This focus on prevention and on the wider problem of homelessness outside the headline issue of rough sleeping (referred to by Local Government Association chairman Lord Porter as ‘only the tip of the iceberg’ of the homelessness crisis) reflects the recent direction of thought within the homelessness sector. Government figures demonstrate that a total of 123,130 children were housed in temporary accommodation in England in the first quarter of 2018. Even more people affected by homelessness make up the so-called ‘hidden homeless’, those who have not approached or received help from local authorities: including those staying in over-crowded housing. often characterised by people ‘couch-surfing’ at friends’ or relatives’. This form of homelessness particularly affects young people, who are disproportionately likely to be homeless anyway. Indeed, as a youth-focused organisation, the Future Melting Pot would draw attention to the fact, highlighted by charity Homeless Link, that roughly half of the individuals who access homelessness services in England are young people between the ages of 18-24.
While organisations such as Shelter and Crisis continue to attempt to change the narrative around the homeless and highlight the huge number of people in the country affected by homelessness (with Shelter estimating last year that 1 in every 200 people in the UK were homeless), some of the reporting of the government’s plan has perhaps been somewhat irresponsible, and inadvertently strengthened existing stereotypes around what kind of people face homelessness. For example, the government has pledged £30m to provide targeted support to rough sleepers facing mental health difficulties relating to substance misuse, with Brokenshire highlighting the illegal drug Spice as a particular cause for concern in an interview with The Times. In both The Times, the BBC News and the Guardian it has been reported that ‘researchers estimate between 90-95% of homeless people in Manchester smoke the drug (Spice)’. The BBC quotes Julie Boyle of the charity LifeShare as believing that ‘between 95% and 98% [of her clients] are smoking Spice in some form’. Boyle also observed that ‘It’s very, very unusual to find a young person who’s homeless in city centre Manchester who isn’t taking Spice’. LifeShare’s work with these highly vulnerable people is vital, and there is no doubt that they save many lives.
The Spice epidemic is clearly a vital and pressing issue, and the government is absolutely right to invest in mental health services to help homeless people break their addiction to this dangerous and potentially fatal drug. However, there is a danger that the media’s use of statistics such as ’90-95% of homeless people in Manchester smoke the drug’ misleads the public. Firstly, this phrase falls into the trap of equating rough-sleepers with all homeless people, when it is widely acknowledged that rough sleepers form only a small minority of the total homeless population (with figures from Shelter from April last year suggesting that rough sleepers made up just 4,500 of a wider homeless population of over 300,000 in Britain). Secondly, it plays into stereotypes about homeless people as being overwhelmingly drug addicts. While addiction is a huge issue among the UK’s homelessness population, it is just one of very many factors that contribute to people experiencing homelessness. Public understanding of homeless people would improve if media outlets were careful to use the correct language when referring to homeless people in different situations. Not only would this reduce stereotyping and the ‘othering’ of the homeless, it would also raise awareness of the fact that the homelessness crisis affects a far wider section of the population than perhaps most people think. This could only generate momentum around the efforts of charities such as Shelter and Crisis to lobby for wider strategies to tackle the root causes of homelessness for a sustainable solution to this national crisis.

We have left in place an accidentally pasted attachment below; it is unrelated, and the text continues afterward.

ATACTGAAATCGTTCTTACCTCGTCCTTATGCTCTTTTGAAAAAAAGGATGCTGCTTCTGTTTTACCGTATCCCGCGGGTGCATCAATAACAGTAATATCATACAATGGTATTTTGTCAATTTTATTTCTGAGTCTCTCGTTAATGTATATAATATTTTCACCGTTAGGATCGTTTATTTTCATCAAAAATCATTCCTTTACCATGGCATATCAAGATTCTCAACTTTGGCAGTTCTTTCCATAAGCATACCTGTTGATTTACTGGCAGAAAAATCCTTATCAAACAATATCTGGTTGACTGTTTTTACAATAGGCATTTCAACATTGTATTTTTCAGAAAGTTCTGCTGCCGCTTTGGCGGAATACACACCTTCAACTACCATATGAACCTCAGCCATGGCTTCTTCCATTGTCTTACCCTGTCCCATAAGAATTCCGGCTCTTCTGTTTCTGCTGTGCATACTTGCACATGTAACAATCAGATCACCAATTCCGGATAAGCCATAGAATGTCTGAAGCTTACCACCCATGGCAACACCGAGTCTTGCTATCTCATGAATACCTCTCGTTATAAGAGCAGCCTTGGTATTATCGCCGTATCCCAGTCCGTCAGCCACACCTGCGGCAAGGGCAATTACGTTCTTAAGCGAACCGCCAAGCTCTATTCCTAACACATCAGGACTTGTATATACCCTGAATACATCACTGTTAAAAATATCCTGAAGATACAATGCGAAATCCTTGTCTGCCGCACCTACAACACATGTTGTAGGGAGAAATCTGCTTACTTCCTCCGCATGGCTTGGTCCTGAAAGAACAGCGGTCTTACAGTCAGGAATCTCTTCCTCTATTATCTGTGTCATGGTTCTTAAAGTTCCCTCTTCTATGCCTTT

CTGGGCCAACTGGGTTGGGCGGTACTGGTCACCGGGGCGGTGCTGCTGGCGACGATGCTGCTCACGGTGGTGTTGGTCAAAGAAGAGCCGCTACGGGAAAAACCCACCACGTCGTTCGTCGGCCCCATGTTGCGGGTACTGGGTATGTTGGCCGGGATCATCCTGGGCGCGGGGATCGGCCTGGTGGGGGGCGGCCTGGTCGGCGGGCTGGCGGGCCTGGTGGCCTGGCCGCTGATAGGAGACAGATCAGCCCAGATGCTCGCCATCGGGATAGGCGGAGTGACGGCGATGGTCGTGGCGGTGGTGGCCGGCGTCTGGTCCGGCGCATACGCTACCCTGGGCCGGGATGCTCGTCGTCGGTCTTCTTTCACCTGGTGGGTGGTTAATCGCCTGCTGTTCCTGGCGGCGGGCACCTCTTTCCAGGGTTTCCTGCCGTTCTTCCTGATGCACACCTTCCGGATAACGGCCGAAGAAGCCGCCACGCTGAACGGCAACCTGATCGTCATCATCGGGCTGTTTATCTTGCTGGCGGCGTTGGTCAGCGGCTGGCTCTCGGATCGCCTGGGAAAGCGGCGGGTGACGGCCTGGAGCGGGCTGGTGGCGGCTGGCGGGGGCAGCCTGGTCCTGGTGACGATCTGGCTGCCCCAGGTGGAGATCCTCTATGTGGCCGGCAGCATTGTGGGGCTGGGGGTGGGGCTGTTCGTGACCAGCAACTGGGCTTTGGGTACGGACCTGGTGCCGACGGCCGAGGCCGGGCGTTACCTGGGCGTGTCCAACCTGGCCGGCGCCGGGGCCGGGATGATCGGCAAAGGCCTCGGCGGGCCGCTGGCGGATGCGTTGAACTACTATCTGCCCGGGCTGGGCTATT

In March of this year (2018), the Birmingham Mail published an interview with Tracey Patterson of Birmingham’s Homeless Support Team (BHST). Tracey observed that 2018 has been ‘the worse year yet’ in terms of rough sleeping (link to the article here: https://www.birminghammail.co.uk/news/midlands-news/homelessness-worst-ever-been-birmingham-14437159).
What is also notable is that Tracey had ‘never seen so many young people on the streets’ as well. BHST, which Tracey set up alongside her husband Barrington, are a local charity which give out emergency supplies of essentials to rough sleepers in the city. Organisations such as BHST are at the front-line of the city’s homelessness crisis, and are some of the best placed people to give early warning to statutory organisations and wider society. At The Future Melting Pot, we are always eager to gather information from sources that work face-to-face with homeless people. Our forthcoming research project on will centre the experiences of young homeless people themselves and those who interact with them most closely. This is arguably the best way to ensure that policy reflects peoples’ lived experiences.
Organisations such as BHST should be applauded for the work they do, often without the recognition or funding of larger charities. They are on twitter @BhamHST
This April, we were lucky to host two MSc from Aston University. During this time they produced two reports for The Future Melting pot regarding different projects we are undertaking.
The first of which was a literature on Homelessness produced by Ian Han Leow:
Ian Han Leow is an intern at TFMP who is currently enrolled in the MSc Business and Management course at Aston University. His interests include chess, badminton and travelling. He hopes to travel the world and to experience and learn about different cultures.